For several weeks security experts have warned that the Blackhole exploit toolkit was about to gain a weapon for attacking unpatched holes in Java.
That day has arrived. According to this report from Computerworld U.S. a number of sources have confirmed the exploit is part of Blackhole. Now Mozilla, which makes the Firefox browser, has warned users to disable Java for the time being. One firm said it has found more than 100 domains with the exploit.
One problem is that PC users don’t upgrade Java as often as they should — if they do at all. That’s a problem because Java is one of the first places hackers look to exploit. Related to that is the large number of computer users around the world who have no anti-malware defences on their machines.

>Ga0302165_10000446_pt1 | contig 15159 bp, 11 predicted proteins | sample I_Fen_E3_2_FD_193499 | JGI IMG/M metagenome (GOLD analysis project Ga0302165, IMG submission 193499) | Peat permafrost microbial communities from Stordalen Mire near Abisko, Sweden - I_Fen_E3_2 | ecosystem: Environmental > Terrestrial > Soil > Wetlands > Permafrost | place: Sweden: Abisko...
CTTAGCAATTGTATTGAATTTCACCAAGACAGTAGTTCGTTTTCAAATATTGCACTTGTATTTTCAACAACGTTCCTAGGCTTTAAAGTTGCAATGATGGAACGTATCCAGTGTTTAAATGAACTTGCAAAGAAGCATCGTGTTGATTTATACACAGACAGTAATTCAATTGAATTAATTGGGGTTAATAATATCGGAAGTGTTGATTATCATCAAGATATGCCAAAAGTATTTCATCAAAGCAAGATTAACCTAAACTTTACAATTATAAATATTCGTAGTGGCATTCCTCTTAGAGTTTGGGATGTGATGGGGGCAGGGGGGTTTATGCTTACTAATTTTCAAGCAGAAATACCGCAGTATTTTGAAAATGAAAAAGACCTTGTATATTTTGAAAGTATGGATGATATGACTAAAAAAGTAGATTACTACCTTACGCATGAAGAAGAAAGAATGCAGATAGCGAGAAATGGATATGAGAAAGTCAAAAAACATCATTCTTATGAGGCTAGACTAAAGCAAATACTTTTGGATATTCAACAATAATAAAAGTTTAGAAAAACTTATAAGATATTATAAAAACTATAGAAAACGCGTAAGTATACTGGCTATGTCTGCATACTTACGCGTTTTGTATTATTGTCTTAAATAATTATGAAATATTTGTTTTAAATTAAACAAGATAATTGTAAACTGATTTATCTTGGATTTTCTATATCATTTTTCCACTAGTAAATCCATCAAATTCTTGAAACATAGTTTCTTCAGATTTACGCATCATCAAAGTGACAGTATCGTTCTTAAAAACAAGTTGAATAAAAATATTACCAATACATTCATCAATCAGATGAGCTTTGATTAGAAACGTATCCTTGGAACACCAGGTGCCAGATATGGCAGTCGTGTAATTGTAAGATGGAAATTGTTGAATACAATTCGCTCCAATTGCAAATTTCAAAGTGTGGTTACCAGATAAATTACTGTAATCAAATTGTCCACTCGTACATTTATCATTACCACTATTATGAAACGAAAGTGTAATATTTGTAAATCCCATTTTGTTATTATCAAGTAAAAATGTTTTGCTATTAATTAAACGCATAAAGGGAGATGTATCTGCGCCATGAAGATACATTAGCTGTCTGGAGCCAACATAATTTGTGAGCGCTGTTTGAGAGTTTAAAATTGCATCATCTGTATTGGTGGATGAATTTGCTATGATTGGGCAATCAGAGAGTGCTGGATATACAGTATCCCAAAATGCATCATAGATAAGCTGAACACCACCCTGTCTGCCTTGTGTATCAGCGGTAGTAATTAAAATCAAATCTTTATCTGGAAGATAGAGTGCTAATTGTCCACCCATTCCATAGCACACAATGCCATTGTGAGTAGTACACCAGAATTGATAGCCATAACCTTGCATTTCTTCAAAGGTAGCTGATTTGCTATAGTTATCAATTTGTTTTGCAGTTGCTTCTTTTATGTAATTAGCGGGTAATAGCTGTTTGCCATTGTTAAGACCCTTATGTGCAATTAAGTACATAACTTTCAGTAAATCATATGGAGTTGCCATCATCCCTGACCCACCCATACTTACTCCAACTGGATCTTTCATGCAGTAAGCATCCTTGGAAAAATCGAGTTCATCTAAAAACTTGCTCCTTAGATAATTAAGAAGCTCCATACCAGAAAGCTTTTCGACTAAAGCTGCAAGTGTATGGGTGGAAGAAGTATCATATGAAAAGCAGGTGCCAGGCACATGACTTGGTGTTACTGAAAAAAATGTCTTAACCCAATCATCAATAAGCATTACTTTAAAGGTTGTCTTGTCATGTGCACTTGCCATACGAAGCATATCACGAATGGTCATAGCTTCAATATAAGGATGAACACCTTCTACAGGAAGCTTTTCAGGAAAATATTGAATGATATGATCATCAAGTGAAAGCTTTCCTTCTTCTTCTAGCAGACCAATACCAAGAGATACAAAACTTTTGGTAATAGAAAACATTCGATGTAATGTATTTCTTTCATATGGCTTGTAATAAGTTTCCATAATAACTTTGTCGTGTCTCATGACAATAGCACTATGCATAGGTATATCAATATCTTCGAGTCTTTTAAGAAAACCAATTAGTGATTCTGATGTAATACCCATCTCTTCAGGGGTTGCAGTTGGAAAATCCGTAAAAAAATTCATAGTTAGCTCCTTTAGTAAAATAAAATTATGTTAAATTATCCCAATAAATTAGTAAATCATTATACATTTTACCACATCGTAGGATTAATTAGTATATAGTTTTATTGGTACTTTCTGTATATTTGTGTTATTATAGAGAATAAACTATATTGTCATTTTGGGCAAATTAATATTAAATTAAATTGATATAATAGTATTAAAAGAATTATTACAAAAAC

Oracle Corp. took over control of Java when it bought Sun Microsystems in 2009.
Currently a freelance writer, I'm the former editor of ITWorldCanada.com and Computing Canada. An IT journalist since 1997, I've written for several of ITWC's sister publications including ITBusiness.ca and Computer Dealer News. Before that I was a staff reporter at the Calgary Herald and the Brampton (Ont.) Daily Times. I can be reached at hsolomon [@] soloreporter.com
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